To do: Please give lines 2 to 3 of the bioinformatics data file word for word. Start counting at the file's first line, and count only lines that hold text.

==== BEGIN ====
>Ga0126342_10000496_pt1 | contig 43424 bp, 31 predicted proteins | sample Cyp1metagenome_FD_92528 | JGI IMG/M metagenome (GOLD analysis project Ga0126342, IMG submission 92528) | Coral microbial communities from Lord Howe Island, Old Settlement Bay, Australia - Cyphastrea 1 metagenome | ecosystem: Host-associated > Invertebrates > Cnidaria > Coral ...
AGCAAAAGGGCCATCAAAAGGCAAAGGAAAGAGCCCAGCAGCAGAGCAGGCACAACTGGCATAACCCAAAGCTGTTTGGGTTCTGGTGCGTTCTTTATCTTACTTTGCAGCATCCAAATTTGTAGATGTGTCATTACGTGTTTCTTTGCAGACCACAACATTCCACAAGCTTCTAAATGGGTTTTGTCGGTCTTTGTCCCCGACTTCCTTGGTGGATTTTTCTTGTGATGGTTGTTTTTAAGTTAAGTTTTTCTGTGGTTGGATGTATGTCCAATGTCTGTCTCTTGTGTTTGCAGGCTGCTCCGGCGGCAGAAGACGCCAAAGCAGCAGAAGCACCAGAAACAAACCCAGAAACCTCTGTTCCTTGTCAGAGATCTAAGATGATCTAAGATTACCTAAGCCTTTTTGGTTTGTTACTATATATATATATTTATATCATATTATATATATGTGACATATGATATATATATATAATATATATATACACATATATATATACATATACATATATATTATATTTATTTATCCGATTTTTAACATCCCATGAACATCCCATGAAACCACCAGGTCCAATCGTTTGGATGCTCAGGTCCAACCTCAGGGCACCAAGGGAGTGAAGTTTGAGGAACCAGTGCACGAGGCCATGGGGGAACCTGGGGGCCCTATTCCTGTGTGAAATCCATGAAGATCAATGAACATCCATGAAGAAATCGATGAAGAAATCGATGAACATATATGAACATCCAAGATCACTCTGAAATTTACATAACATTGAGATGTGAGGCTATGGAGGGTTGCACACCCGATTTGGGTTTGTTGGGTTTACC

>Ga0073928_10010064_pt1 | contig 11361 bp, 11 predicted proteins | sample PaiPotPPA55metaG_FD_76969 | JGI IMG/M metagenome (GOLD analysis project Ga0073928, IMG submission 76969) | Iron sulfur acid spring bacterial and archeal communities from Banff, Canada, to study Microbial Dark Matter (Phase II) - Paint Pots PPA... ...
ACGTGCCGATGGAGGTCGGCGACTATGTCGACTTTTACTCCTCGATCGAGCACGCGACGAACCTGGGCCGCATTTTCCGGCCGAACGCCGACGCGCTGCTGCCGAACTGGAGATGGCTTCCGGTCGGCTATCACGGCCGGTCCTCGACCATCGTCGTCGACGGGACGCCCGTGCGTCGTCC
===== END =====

AGCAAAAGGGCCATCAAAAGGCAAAGGAAAGAGCCCAGCAGCAGAGCAGGCACAACTGGCATAACCCAAAGCTGTTTGGGTTCTGGTGCGTTCTTTATCTTACTTTGCAGCATCCAAATTTGTAGATGTGTCATTACGTGTTTCTTTGCAGACCACAACATTCCACAAGCTTCTAAATGGGTTTTGTCGGTCTTTGTCCCCGACTTCCTTGGTGGATTTTTCTTGTGATGGTTGTTTTTAAGTTAAGTTTTTCTGTGGTTGGATGTATGTCCAATGTCTGTCTCTTGTGTTTGCAGGCTGCTCCGGCGGCAGAAGACGCCAAAGCAGCAGAAGCACCAGAAACAAACCCAGAAACCTCTGTTCCTTGTCAGAGATCTAAGATGATCTAAGATTACCTAAGCCTTTTTGGTTTGTTACTATATATATATATTTATATCATATTATATATATGTGACATATGATATATATATATAATATATATATACACATATATATATACATATACATATATATTATATTTATTTATCCGATTTTTAACATCCCATGAACATCCCATGAAACCACCAGGTCCAATCGTTTGGATGCTCAGGTCCAACCTCAGGGCACCAAGGGAGTGAAGTTTGAGGAACCAGTGCACGAGGCCATGGGGGAACCTGGGGGCCCTATTCCTGTGTGAAATCCATGAAGATCAATGAACATCCATGAAGAAATCGATGAAGAAATCGATGAACATATATGAACATCCAAGATCACTCTGAAATTTACATAACATTGAGATGTGAGGCTATGGAGGGTTGCACACCCGATTTGGGTTTGTTGGGTTTACC

>Ga0073928_10010064_pt1 | contig 11361 bp, 11 predicted proteins | sample PaiPotPPA55metaG_FD_76969 | JGI IMG/M metagenome (GOLD analysis project Ga0073928, IMG submission 76969) | Iron sulfur acid spring bacterial and archeal communities from Banff, Canada, to study Microbial Dark Matter (Phase II) - Paint Pots PPA... ...